8 Lessons I’ve Learned From A Month Abroad

A month ago today I landed in Madrid with two seriously heavy suitcases and a million expectations of what the next four months would be like, and now it feels like I’ve been in Spain forever. Pretty much all my expectations have been shown to be false and the adjustment has been pretty hard, but I can’t imagine not being here. So, I thought I’d share a few of the things I’ve learned over the last month! 
1. Every daily activity is harder when you’re in a country where you don’t speak the language.
I knew coming to Spain that my spanish speaking skills were limited, but I wasn’t really worried. My experience with Europe had been that most people speak english, but Madrid is completely different. It’s a rarity to find anyone who speaks any english and that can make little things like going to the grocery store or asking for help feel like huge hurdles. 
2. You’ll constantly be subtracting 6 hours from the current time to figure out what time it is at home. 
Between talking to people at home and working for a start up based in NYC I’m almost always trying to figure out what time it is on the east coast. It can be easy to get homesick when it’s hard to get in contact with your family and friends at home, but after a couple weeks you adjust and remember to send a text or squeeze in a facetime when you have free time. 
3. Traveling every weekend is amazing but exhausting. 
In the four weekends I’ve had in Madrid I’ve traveled for three of them and while I wouldn’t change anything about my trips it’s felt like I’m playing catch up every week. Last week I didn’t feel rested until Thursday and then I left for another trip early Friday morning. I couldn’t be more excited to have the next few weekends just to explore Madrid (and sleep in). 
4. Classes aren’t a joke
I know the whole classes don’t matter when you’re abroad argument, but this semester I have more hours of class a week than I had last semester and my classes are definitely not easy. Between an intensive spanish class (8 hours a week), business classes, and a documentary course I’ve had a lot of work so far this semester. Plus, I don’t want one semester to ruin my GPA. 
5. You can’t forget to make yourself a priority. 
With traveling, hard classes, adjusting to a new city, and making new friends it is really easy to feel overwhelmed (I know I did), and that’s when you have to remember to make yourself a priority. Whether you need a night in with ice cream and Netflix or just a long hot shower it’s incredibly important to take care of yourself so that the little things don’t get to be too much.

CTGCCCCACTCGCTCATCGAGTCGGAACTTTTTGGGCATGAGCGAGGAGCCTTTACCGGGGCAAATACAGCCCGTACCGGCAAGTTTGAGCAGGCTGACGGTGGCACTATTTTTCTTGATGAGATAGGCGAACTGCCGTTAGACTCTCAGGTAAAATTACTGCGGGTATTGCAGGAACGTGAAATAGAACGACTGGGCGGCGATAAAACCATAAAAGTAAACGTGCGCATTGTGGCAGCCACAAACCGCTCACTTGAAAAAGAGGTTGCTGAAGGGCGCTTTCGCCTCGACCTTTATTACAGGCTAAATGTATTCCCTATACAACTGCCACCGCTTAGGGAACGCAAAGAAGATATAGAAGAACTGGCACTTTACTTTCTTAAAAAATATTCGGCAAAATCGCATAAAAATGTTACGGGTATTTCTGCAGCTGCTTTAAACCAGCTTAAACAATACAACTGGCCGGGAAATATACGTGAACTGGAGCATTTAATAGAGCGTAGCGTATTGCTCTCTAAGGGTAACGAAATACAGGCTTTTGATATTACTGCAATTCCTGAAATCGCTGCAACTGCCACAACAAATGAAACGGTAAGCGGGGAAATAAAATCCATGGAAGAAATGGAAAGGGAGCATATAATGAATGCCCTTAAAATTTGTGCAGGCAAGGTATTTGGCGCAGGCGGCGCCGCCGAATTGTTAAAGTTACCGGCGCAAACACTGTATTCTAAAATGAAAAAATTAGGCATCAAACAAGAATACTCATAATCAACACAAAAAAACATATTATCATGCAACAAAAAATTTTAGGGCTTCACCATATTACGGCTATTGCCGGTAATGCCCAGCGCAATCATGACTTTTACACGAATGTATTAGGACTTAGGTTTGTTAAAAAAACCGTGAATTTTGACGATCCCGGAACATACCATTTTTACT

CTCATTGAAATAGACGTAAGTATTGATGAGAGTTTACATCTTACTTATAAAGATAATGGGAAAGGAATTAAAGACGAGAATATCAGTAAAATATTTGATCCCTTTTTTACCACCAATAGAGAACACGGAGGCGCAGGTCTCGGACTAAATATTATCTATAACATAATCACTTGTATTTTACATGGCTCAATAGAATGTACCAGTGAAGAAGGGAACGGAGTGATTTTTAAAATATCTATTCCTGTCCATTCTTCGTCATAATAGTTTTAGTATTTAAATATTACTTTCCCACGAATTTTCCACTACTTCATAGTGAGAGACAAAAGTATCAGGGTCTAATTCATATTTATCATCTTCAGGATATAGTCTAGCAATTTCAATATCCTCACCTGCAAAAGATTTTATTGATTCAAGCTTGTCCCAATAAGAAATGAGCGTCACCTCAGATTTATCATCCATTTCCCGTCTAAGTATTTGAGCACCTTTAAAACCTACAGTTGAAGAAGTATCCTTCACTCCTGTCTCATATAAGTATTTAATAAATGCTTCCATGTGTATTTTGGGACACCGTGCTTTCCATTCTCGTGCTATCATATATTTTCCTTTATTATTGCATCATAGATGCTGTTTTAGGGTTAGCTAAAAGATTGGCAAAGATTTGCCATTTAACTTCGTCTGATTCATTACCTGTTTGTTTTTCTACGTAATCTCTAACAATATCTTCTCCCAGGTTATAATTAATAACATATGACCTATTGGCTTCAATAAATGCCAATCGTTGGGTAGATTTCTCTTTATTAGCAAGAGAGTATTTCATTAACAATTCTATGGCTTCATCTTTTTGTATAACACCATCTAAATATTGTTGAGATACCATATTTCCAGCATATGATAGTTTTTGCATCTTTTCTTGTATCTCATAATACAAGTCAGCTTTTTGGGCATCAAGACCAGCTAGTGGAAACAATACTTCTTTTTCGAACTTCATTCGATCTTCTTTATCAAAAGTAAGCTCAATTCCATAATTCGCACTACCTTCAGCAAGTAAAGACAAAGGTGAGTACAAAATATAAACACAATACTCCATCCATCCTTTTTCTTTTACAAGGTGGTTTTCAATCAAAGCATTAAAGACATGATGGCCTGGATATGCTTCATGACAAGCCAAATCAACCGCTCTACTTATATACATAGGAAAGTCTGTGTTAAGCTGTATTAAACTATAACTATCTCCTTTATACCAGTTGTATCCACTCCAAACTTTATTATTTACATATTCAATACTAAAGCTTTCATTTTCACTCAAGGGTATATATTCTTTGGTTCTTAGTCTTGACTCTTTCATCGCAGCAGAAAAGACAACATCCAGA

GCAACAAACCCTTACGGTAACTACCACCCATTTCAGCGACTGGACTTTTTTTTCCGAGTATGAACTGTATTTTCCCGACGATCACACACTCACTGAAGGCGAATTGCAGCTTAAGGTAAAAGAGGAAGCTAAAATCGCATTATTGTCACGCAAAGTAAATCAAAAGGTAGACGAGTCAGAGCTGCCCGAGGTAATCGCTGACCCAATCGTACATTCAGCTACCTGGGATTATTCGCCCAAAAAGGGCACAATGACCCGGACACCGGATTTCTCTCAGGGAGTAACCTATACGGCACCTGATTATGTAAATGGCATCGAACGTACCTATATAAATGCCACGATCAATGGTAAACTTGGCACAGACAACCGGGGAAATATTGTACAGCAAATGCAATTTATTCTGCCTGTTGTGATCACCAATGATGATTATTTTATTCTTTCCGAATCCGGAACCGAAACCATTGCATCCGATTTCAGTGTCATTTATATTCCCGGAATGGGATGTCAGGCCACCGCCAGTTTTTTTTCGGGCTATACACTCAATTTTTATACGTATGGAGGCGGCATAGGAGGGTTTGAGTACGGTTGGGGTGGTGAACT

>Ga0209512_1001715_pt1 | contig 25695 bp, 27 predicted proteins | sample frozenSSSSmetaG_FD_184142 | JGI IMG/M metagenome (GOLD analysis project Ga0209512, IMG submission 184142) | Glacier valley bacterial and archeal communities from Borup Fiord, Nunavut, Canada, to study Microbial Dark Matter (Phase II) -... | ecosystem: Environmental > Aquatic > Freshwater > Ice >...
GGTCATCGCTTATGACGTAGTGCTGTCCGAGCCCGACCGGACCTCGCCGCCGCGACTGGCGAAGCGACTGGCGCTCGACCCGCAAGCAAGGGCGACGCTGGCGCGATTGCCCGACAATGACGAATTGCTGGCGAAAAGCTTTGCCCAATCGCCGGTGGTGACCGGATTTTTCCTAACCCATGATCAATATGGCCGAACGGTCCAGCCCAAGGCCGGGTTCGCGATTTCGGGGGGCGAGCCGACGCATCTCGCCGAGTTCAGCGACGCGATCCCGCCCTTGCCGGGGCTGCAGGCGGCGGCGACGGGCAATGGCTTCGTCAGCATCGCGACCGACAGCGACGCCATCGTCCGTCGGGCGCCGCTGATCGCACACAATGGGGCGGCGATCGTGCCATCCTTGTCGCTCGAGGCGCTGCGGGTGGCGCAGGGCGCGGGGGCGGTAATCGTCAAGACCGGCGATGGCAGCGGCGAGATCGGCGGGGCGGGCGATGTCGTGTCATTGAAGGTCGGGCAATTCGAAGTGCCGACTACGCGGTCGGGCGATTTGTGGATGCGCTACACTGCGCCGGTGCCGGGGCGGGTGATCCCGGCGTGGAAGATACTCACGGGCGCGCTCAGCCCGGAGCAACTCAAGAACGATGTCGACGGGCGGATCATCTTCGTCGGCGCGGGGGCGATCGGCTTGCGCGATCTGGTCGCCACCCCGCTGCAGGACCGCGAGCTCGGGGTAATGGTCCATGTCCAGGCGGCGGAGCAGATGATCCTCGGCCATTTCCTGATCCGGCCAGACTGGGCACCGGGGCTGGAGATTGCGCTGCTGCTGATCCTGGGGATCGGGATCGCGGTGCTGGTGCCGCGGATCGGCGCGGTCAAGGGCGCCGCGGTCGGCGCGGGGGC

6. Europeans don’t drink like Americans do. 
Obviously in Spain it is legal to drink at 18 instead of 21 as in the US and some people can go a bit crazy. The biggest thing I’ve heard from Europeans (including two very cute british boys) is that us Americans don’t know how to handle our liquor. The Spanish have drinks with almost every meal, but seeing someone overly drunk is a rarity. Don’t be the American who goes crazy because people will not appreciate it (and incase my parents are reading, I am not speaking from personal experience here, just observation). 
7. You’ll adjust to being constantly disconnected to the internet and social media. 
Most people I know, including myself, have cheap prepaid cell phones with no data so gone is the time of compulsively checking instagram and twitter. While I still come home at night and scroll through my feeds I have adjusted to the fact that I can’t constantly be updating things. Sometimes I feel liberated and sometimes I try to load instagram over and over again even though I know I don’t have service. 
8. You’ll have incredible new experiences everyday. 
Even with all the hard parts of studying abroad I wouldn’t change anything I’ve done. I chose to study in Spain because I wanted to challenge myself and have amazing experiences. Yes, there have been some really hard days (I got locked out of my apartment and called a friend crying), but every bad day has been followed by an incredible day. I’ve seen a palace built in the 9th century, spent my birthday by the Mediterranean, and I walk by the most beautiful buildings during my walk to class every morning. I honestly couldn’t be luckier. 
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